Adobe Flash was one of the world’s most widely used computer and web-based tools for decades.
In fact, if you had a Windows PC or a Mac you probably used Flash in one way or another every time you turned your computer on.
But there was a big problem with using Flash: The Flash platform itself was extremely insecure, and that made it a favorite tool of hackers as well as legitimate programmers.
Over the years Adobe released countless updates to patch Flash’s security holes as they were discovered, but the hackers always seemed to find new holes to exploit soon after each update was released.
Adobe finally put Flash in its coffin on December 31, 2020 by officially ending support for it, and on January 12, 2021 they covered up the grave by blocking any content from running in existing Flash Players.
In short, Flash is now dead. You can no longer get it from Adobe, and if it’s still on your computer you can’t use it.
One would think this would put a stop to scammers trying to use Flash to scam potential victims, right? Well, unfortunately that isn’t the case.
A new round of Flash-related scams is making the rounds as we speak, and as was usually the case these scams are arriving in the form of fake “Flash Update” notices.
These fake update notices are being distributed in many forms, but here are a couple of screenshots that show the two you’re most likely to be targeted with:
If you see one of these notices (or something similar) pop up on your screen or arrive in an email you can rest assured that it’s a scam.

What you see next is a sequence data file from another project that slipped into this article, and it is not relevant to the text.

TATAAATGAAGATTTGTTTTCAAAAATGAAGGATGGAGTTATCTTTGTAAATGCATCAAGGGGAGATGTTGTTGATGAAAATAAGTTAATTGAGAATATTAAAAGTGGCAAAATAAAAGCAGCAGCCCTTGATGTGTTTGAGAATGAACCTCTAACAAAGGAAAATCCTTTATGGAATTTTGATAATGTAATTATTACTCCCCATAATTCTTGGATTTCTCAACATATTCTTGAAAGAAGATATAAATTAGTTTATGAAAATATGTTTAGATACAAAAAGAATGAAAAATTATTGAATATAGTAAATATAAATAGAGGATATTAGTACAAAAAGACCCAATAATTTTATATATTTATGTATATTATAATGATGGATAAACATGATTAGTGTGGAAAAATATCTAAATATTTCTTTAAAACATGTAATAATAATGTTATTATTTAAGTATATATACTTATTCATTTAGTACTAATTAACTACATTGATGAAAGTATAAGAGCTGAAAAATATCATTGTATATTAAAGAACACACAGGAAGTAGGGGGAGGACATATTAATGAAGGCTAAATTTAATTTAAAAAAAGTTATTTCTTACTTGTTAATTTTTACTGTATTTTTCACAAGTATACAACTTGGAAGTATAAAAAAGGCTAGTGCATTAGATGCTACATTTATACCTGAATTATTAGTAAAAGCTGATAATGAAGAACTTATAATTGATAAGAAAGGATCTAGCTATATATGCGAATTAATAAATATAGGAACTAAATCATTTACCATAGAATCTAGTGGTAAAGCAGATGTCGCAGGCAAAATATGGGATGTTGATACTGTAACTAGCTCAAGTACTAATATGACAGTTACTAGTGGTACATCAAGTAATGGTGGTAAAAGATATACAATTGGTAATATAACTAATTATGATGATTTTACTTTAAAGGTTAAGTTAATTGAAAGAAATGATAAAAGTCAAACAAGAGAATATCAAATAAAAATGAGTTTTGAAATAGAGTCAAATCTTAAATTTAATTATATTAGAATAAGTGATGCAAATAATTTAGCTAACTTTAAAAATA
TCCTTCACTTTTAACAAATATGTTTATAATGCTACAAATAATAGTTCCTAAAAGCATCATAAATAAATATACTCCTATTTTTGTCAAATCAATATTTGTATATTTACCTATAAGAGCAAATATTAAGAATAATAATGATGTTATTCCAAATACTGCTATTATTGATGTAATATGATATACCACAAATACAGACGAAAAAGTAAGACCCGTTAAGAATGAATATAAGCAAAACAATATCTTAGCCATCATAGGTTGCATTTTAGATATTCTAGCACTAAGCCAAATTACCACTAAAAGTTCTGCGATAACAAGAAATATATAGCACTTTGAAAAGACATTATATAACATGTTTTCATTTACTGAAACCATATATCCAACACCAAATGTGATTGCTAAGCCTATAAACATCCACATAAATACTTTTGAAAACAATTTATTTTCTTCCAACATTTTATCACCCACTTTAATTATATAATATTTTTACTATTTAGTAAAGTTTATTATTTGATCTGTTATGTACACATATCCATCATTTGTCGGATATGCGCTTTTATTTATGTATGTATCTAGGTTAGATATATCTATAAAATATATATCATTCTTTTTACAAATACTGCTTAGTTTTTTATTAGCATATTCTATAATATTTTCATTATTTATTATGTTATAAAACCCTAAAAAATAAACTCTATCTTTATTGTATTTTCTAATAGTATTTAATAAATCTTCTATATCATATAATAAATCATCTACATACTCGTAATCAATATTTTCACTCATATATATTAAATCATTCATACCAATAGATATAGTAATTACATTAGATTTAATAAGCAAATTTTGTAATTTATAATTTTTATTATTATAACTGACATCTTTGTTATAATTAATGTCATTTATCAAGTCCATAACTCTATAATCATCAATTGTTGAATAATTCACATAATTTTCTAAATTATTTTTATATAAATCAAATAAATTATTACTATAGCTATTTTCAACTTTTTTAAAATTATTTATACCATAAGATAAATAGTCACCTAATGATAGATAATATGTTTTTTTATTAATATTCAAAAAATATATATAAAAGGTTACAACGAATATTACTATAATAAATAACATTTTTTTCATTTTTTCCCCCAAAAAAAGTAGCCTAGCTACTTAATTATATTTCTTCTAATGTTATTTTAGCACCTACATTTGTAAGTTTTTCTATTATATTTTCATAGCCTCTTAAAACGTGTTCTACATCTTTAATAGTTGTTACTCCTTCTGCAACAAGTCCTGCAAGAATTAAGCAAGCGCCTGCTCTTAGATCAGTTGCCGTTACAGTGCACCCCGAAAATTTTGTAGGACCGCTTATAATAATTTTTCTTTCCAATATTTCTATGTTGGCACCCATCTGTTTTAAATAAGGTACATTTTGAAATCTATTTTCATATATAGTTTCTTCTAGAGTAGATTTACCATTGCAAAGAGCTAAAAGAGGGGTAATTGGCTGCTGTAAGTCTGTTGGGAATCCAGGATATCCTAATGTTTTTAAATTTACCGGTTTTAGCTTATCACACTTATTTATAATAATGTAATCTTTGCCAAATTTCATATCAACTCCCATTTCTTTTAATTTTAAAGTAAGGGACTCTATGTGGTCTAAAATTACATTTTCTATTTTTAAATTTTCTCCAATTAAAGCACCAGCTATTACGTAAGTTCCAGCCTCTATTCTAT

Again, Flash Player is now officially dead and Adobe is no longer releasing updates for it. That means any update notices for Flash are obviously fraudulent.
You should avoid clicking any links or buttons in these messages because that click will almost certainly result in malware being downloaded onto your machine.
If a fake Flash Update notice arrives in your email you can simply delete it and forget about it (assuming you don’t click any links or buttons contained within it!).
However, if it just pops up on your screen there’s a real possibility that your system is already infected with malware and the malware is responsible for displaying the fake notice.
If that happens to you I strongly recommend that you thoroughly scan your computer for viruses and other forms of malware.
Bottom line: Flash is no longer being supported, and indeed it no longer even works.
If you receive a notice of any kind telling you that your machine’s Flash Player is out of date and it needs to be updated you can rest assured that it’s a scam. I recommend that you act accordingly.
Note: Flash Player has probably already been removed from your system, but if it’s still on there it would probably be a good idea to go ahead and remove it now.
You can check to see if Flash is still on your computer by visiting this page with every web browser that’s currently installed on your system. If Flash is on there it will tell you.
If it turns out that Flash is still installed on your computer this page on the Adobe website has instructions for uninstalling it (see item #5).
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